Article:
More recently, early in 2012, following the Fukushima disaster in March 2011, the German government announced the immediate withdrawal of the operating licenses of eight German nuclear power plants and revived its plans to phase out nuclear power — by 2022. As this process unfolds, it will be possible to move beyond speculation, to actual data on costs, process and skills required for decommissioning.

What is involved in decommissioning a nuclear power plant?

Nuclear decommissioning is the process whereby a nuclear power plant site as a whole is dismantled to the point that it no longer requires measures for radiation protection to be applied. It is both an administrative and a technical process, including clean-up of all radioactive materials and then progressive demolition of the plant. Once a facility is fully decommissioned it should present no danger of radiation exposure. After a facility has been completely decommissioned, it is released from regulatory control and the plant licensee is no longer responsible for its safety.

The costs of decommissioning are spread over the lifetime of a facility and given that most nuclear power plants operate for over 40 years, funds need to be saved in a decommissioning fund to ensure that future costs are provided for.

What are the current estimates for nuclear power plant decommissioning?

This year, on April 28, an independent commission appointed by the German government (Kommission zur Überprüfung des Kernenergieausstiegs, KFK) presented its recommendations to the Ministry of Economics and Energy. The commission recommended that reactor owners — EnBW, EOn, RWE and Vattenfall — pay an initial sum of €23.3-billion ($26.4-billion) over the next few years, into a state-owned fund set up to cover the costs of decommissioning of the plants and managing radioactive waste. This sum includes a “risk premium” of around 35% to close the gap between provisions and actual costs.

According to the ministry, there will be approximately 10 500 tonnes of used fuel from 23 nuclear power plants, which will need to be stored in about 1 100 containers. A further 300 containers of high- and intermediate-level waste are also expected from the reprocessing of used fuel, as well as 500 containers of used fuel from research and demonstration reactors. In addition, some 600 000 cubic meters of low- and intermediate-level waste will need to be disposed of, including waste from industry, medicine and research.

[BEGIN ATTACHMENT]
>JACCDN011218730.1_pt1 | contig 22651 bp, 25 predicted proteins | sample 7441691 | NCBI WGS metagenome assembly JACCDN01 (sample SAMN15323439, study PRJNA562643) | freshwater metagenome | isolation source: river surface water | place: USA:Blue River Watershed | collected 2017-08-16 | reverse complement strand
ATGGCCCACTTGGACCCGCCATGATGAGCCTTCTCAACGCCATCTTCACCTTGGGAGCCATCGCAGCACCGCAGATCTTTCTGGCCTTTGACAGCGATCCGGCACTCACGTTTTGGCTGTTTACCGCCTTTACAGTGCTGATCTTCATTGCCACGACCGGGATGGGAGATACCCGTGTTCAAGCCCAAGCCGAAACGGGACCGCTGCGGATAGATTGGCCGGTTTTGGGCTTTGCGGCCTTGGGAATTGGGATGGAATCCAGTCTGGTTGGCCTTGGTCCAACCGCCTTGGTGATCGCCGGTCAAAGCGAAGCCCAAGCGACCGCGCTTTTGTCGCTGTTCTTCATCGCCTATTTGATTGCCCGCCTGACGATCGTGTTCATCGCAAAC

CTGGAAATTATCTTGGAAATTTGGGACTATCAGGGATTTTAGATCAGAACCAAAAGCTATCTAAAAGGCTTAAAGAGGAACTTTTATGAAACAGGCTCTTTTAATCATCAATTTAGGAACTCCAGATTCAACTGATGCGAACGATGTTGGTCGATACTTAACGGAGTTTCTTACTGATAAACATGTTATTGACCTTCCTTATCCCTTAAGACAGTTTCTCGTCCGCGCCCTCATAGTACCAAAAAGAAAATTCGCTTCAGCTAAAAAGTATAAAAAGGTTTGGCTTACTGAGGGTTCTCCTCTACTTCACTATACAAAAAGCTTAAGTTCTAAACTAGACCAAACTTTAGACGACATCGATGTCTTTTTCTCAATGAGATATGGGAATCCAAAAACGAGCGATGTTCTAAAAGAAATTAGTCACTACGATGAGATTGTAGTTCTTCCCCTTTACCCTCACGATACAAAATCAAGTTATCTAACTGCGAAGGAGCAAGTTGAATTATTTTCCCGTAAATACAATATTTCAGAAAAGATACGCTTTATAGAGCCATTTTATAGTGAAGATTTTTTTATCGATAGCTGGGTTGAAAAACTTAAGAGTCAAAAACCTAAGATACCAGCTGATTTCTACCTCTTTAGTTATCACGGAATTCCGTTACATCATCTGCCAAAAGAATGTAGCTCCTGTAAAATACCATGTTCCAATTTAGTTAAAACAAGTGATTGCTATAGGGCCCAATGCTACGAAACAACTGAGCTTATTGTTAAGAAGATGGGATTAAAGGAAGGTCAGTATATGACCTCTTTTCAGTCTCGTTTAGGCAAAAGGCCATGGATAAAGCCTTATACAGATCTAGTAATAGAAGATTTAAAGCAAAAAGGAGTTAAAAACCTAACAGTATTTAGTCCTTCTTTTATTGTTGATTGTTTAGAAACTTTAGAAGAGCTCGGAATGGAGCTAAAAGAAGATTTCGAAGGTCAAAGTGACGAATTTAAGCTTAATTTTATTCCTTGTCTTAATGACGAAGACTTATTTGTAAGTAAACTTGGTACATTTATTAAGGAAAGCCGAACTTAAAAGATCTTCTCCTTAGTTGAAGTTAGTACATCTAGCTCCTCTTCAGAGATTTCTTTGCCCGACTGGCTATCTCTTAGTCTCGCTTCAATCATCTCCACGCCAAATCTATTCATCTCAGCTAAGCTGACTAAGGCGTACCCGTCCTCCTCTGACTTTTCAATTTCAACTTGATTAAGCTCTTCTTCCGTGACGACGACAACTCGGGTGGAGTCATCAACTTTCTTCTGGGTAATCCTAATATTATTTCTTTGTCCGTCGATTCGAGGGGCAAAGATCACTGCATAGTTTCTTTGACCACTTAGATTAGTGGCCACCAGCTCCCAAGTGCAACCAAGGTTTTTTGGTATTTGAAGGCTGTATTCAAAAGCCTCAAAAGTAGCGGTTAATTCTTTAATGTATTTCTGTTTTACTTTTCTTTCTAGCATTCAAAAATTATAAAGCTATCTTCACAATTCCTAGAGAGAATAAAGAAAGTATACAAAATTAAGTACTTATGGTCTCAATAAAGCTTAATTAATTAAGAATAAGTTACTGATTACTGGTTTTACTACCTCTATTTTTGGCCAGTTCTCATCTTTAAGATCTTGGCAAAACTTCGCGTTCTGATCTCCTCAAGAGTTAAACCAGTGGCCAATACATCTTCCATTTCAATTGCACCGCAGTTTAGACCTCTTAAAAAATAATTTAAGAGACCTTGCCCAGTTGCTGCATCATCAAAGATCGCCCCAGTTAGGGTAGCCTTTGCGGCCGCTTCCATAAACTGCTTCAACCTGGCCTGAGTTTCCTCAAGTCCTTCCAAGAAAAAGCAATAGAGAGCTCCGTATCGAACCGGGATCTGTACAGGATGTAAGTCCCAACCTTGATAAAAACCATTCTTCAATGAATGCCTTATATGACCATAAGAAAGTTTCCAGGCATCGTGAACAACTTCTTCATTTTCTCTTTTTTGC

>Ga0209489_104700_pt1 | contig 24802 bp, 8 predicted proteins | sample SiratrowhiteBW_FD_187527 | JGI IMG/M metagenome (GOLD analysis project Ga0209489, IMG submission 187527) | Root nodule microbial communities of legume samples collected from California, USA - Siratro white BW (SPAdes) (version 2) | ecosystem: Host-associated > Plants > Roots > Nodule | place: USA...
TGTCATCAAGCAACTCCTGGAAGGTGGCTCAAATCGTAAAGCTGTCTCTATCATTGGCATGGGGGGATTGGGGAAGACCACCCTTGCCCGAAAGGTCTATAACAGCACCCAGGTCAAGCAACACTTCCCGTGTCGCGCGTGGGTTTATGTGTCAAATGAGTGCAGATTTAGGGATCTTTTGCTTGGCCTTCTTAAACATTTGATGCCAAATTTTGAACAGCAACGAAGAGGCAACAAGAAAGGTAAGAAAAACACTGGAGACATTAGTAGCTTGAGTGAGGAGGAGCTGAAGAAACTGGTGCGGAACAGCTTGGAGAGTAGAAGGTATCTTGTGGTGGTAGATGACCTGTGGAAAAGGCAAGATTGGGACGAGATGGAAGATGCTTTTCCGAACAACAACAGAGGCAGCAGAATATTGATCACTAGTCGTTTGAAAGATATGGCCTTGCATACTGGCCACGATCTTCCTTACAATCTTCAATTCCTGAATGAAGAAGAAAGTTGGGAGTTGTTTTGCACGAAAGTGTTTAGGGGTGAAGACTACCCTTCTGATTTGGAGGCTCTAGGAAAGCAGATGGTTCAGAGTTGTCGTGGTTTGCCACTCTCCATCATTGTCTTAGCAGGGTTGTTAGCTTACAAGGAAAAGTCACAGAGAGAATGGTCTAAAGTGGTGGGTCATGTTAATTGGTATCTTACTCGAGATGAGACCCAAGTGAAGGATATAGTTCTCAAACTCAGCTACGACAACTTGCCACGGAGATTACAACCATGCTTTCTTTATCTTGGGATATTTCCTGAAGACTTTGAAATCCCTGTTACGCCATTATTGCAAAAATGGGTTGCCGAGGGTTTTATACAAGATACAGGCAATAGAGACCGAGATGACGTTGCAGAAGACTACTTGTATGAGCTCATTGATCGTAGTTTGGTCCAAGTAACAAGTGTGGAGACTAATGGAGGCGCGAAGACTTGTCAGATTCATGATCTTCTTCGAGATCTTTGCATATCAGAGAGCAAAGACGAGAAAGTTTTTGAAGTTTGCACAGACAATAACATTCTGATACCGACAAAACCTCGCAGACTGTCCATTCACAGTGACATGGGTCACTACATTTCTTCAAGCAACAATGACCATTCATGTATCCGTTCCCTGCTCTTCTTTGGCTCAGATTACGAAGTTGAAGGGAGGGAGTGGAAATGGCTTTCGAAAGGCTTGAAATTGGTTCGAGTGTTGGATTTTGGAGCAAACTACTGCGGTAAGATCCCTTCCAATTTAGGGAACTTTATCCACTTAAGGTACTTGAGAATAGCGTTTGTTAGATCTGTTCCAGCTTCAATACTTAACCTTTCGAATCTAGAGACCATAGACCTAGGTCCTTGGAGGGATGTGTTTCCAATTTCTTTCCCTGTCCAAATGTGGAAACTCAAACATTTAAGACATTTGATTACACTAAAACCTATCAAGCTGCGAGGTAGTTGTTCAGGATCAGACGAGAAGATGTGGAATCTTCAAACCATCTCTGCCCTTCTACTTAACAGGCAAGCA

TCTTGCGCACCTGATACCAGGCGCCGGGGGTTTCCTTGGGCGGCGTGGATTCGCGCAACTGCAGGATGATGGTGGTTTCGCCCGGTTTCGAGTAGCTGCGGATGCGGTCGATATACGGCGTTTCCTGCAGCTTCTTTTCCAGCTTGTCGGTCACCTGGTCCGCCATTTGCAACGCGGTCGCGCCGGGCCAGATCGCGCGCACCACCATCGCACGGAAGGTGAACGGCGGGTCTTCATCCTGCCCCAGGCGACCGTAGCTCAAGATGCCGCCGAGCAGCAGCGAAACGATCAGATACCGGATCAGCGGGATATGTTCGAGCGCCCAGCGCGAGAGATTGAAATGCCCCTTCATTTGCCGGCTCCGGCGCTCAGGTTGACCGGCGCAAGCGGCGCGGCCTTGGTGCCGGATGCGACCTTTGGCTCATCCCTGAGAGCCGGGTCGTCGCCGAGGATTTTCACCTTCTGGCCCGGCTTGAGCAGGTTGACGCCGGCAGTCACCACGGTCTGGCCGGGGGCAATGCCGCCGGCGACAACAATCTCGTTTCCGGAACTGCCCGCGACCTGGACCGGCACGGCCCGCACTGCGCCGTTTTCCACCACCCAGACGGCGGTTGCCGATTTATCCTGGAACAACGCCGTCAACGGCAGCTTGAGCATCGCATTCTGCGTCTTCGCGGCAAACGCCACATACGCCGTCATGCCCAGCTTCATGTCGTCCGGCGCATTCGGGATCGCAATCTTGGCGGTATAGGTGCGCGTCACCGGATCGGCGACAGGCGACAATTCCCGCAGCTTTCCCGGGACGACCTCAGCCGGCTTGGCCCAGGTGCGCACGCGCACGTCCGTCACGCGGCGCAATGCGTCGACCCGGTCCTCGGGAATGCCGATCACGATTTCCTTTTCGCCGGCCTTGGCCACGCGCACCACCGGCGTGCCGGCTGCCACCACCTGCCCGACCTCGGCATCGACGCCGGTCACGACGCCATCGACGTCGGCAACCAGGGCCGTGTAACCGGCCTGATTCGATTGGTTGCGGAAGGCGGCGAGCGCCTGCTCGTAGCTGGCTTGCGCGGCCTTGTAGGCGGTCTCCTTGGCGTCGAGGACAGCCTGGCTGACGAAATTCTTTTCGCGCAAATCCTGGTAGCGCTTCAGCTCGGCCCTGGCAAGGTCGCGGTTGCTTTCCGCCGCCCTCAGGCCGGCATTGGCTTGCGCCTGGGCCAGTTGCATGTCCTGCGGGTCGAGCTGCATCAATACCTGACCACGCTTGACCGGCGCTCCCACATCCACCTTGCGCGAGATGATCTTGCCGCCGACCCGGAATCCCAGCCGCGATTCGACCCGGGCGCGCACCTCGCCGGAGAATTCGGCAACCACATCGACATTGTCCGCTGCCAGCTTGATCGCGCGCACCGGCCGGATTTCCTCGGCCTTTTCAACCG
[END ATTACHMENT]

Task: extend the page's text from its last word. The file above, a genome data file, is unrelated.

Just before KFK started its work in October 2015, a study conducted by German audit firm Warth & Klein Grant Thornton for the Ministry of Economics and Energy had estimated the following costs for decommissioning 23 nuclear power plants, in 2014 money i.e. the cost if plants were to be decommissioned in 2014:

  • Closure and decommissioning:    €19.7-billion
  • Containers, transport:                     €9.9-billon
  • Intermediate storage:                     €5.8-billion
  • Final low heat waste storage:       €3.75-billion
  • Final high active waste storage:   €8.3-billion

i.e. a total of €47.5-billion.

However, decommissioning of all of Germany’s 23 nuclear power plants will not be undertaken at the same time. Most costs will be incurred in the future. Annexure 9 of the Warth & Klein Grant Thornton report provides an estimate of likely decommissioning costs when taking into account projected interest rate and inflation scenarios, as well as various likely nuclear-specific cost increases. Their conclusion? Total costs of decommissioning all nuclear power plants in Germany could reach up to €77.4-billion.

Given these emerging figures, even assuming that SA can find the necessary funds needed for new nuclear power investment, we would do well to take into account the increasingly known, non-negotiable related costs of decommissioning and waste management — of both old and new nuclear-related investment.

June 13, 2016 Posted by | business and costs, decommission reactor, Reference | Leave a comment

AREVA’s second biggest shareholder, Kuwait funds, wants to sell out of AREVA

AREVA crumblingKuwait fund wants to sell French nuclear group Areva stake -media,  13 June 16, ra ra  Sovereign wealth fund Kuwait Investment Authority (KIA) has told French authorities it wants to sell its stake in nuclear group Areva (AREVA.PA), La Lettre de l’Expansion reported on Monday.KIA is Areva’s second-biggest shareholder with a 4.82 percent stake, according to ThomsonReuters data.

The newsletter said the Kuwaiti fund had complained that its investment in Areva, which is majority owned by the French government, was made based on incorrect company accounts.

French Industry Minister Emmanuel Macron and Areva declined to comment on the report. KIA was not immediately available for comment.